The worm finally turned – and in a big way – for Jeff Gordon.
Gordon, who has been plagued by all manner of bad luck this season, got two big breaks Sunday in the Pennsylvania 400 at Pocono Raceway – one supplied by teammate (and apparent winner) Jimmie Johnson and the second from the weather.
Gordon, who had not won in 31 races, was leading with 62 laps to go when a severe thunderstorm forced an early end to Pocono’s second race of the season. The win is Gordon’s first of the year and immediately put him in solid position to grab a wild-card entry into the Chase for the Sprint Cup.
The race started almost two hours late because of mid-day rain and was stopped again by late-afternoon showers. Then a thunderstorm rolled in from the west and wrapped the speedway in heavy rain and near-darkness.
NASCAR called the race, ushering Gordon into the winners column.
Kurt Busch brought out the caution on lap 86 when he lost control and hit the outside wall, bunching the field for a restart even as weather threatened from the west.
Johnson, Matt Kenseth, Brad Keselowski, Greg Biffle and Kasey Kahne were the leaders for the restart.
There was trouble almost immediately.
Johnson slipped up the track in the first turn and into Kenseth, who sailed into the outside wall and back across the track, where he was T-boned by Denny Hamlin.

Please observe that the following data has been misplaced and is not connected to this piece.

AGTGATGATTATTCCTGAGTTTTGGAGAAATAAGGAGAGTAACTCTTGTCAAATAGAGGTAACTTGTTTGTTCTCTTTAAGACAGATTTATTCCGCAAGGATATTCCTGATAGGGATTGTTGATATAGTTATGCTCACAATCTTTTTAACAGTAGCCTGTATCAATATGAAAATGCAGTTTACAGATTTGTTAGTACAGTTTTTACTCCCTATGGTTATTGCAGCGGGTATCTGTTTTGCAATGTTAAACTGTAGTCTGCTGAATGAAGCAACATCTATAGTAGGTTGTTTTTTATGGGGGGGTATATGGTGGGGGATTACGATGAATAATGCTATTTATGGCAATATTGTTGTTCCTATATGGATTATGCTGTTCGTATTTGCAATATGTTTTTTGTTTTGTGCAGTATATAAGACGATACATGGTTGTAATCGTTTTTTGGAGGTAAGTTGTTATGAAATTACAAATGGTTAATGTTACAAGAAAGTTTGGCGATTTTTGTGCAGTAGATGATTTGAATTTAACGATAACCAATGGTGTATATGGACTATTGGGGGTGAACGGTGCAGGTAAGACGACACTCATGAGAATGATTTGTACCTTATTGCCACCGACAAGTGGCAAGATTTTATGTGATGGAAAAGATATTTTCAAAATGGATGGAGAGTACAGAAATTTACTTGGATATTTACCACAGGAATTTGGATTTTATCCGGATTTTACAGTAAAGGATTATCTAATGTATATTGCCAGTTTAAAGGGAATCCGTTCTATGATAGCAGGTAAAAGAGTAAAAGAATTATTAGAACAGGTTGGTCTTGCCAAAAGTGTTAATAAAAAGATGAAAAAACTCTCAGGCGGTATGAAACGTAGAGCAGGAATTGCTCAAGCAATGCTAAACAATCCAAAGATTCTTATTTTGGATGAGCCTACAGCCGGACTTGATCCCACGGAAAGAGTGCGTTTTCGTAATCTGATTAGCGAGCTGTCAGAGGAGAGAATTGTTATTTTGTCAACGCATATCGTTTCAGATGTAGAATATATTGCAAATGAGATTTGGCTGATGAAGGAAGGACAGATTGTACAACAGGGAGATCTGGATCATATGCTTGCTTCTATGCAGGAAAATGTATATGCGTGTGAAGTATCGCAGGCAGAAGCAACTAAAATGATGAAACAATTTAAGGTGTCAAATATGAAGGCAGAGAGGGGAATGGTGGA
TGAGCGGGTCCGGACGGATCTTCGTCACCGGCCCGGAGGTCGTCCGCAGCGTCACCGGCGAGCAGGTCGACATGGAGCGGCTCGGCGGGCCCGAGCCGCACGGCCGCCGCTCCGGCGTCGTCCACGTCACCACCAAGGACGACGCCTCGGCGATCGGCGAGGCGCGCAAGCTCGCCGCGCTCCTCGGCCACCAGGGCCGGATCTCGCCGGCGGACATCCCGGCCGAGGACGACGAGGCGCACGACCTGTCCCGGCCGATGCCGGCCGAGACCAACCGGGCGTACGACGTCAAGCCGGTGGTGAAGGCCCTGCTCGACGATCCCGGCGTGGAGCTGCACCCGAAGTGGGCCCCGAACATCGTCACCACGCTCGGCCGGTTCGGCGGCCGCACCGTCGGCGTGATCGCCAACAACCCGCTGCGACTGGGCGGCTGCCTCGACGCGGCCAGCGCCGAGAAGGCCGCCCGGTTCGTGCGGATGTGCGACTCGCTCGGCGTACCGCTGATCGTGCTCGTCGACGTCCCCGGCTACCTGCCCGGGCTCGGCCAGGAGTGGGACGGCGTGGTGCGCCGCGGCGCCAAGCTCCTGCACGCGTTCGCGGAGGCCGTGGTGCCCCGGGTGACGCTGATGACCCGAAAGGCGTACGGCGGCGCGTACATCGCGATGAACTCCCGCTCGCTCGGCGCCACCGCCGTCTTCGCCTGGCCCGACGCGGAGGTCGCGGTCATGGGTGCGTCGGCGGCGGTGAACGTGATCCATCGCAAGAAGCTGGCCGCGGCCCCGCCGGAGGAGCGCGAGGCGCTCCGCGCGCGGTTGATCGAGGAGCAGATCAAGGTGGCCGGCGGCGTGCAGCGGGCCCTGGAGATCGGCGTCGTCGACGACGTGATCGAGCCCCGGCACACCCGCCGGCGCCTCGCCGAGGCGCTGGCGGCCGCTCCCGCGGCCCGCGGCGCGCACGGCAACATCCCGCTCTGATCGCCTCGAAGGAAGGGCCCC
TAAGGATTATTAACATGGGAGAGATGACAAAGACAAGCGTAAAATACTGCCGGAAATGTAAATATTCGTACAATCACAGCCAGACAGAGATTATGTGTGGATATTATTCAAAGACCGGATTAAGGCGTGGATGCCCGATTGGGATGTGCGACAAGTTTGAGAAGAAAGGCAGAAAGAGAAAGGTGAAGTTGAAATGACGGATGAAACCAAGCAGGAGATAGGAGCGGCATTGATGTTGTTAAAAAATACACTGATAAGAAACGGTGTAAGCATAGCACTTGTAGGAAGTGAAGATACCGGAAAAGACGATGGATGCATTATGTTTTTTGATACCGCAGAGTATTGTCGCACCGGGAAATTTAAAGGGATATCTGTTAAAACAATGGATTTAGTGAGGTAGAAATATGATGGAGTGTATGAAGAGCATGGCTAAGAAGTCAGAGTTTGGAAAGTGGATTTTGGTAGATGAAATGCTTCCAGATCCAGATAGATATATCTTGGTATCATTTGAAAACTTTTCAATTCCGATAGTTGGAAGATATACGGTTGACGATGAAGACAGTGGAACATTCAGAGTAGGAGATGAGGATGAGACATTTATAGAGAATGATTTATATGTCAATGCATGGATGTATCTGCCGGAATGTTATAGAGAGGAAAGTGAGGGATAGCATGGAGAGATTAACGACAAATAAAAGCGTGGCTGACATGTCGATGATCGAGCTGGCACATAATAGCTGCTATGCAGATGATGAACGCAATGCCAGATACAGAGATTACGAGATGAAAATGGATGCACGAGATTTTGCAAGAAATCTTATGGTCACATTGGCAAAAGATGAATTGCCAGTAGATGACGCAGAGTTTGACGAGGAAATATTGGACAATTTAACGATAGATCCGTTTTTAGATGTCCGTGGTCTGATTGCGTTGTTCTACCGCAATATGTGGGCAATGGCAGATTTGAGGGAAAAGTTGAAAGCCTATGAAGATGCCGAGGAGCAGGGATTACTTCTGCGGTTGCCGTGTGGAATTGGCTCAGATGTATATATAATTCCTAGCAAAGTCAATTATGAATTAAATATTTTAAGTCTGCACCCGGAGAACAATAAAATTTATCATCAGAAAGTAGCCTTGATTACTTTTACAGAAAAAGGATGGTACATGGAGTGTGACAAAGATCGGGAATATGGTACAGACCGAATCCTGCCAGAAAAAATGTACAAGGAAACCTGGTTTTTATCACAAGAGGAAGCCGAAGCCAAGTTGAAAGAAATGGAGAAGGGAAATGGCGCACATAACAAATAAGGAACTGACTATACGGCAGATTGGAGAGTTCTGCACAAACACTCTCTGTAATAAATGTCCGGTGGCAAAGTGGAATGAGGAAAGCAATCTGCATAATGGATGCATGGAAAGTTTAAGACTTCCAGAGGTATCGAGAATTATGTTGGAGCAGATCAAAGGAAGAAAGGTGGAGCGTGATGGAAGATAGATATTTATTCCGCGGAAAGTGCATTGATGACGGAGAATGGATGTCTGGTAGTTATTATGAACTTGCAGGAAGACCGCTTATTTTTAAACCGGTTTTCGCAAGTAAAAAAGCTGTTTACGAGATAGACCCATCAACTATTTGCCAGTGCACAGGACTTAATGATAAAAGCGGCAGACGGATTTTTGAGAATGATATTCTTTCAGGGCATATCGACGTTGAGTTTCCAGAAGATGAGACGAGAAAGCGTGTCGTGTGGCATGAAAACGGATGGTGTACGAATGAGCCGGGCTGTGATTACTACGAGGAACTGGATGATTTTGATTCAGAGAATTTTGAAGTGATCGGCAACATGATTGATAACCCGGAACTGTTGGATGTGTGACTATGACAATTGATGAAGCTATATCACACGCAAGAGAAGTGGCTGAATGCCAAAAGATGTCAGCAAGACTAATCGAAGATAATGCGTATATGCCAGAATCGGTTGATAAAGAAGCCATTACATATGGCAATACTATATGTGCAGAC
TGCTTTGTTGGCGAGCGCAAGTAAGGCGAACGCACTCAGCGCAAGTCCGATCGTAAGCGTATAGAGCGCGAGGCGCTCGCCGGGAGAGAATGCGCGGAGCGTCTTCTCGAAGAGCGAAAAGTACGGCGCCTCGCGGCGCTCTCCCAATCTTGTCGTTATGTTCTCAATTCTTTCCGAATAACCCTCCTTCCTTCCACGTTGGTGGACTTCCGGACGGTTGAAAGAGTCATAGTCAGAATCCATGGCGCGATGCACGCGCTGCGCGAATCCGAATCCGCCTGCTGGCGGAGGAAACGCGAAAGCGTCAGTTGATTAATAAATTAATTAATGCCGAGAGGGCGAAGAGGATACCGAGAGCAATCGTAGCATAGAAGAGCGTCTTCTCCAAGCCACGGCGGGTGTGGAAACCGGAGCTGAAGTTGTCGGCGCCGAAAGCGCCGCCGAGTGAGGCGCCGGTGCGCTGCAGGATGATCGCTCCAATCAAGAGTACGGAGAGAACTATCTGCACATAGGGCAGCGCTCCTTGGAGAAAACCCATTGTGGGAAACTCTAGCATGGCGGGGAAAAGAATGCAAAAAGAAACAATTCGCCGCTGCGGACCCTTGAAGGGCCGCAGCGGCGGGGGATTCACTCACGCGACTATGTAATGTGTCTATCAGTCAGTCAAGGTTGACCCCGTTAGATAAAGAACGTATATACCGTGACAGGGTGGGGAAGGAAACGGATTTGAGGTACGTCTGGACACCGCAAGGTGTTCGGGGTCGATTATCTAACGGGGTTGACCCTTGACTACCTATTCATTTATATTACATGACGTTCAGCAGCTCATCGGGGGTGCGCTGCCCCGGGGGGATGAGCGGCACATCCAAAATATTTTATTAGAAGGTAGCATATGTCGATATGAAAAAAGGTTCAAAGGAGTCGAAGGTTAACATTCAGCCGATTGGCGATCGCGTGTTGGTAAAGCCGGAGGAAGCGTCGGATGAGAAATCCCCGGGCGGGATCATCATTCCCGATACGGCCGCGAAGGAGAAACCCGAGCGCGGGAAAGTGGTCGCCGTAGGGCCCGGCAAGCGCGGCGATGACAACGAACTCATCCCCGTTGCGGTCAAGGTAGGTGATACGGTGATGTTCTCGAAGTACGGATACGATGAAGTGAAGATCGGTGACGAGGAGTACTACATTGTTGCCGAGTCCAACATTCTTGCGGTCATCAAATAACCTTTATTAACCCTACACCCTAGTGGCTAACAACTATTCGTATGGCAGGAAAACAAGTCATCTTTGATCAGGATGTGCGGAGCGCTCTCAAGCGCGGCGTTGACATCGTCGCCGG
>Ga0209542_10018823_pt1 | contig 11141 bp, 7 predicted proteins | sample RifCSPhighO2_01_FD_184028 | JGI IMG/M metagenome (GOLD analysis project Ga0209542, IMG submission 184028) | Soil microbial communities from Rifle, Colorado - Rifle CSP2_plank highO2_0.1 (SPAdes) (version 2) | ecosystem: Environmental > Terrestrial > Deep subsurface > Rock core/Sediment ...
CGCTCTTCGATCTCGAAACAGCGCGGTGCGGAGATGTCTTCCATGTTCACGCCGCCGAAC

Gordon slipped through the chaos to take the lead as cars scrambled and the caution reappeared.
Kyle Busch and Dale Earnhardt Jr. had strong cars in the race’s early going, but both were in the garage before the halfway point.
Busch apparently broke a brake rotor on lap 19 and slammed hard into the turn-one wall. He was running 10th.
On lap 49, Earnhardt Jr. drove into the garage with transmission trouble. Junior took the series point lead at Indianapolis last week, but his Sunday trouble ended an unusual streak. Entering the Pocono race, he had completed every lap of competition this season.
Junior eventually returned to the track 32 laps behind the leaders.
Mike Hembree is NASCAR Editor for SPEED.com and has been covering motorsports for 30 years. He is a six-time winner of the National Motorsports Press Association Writer of the Year Award.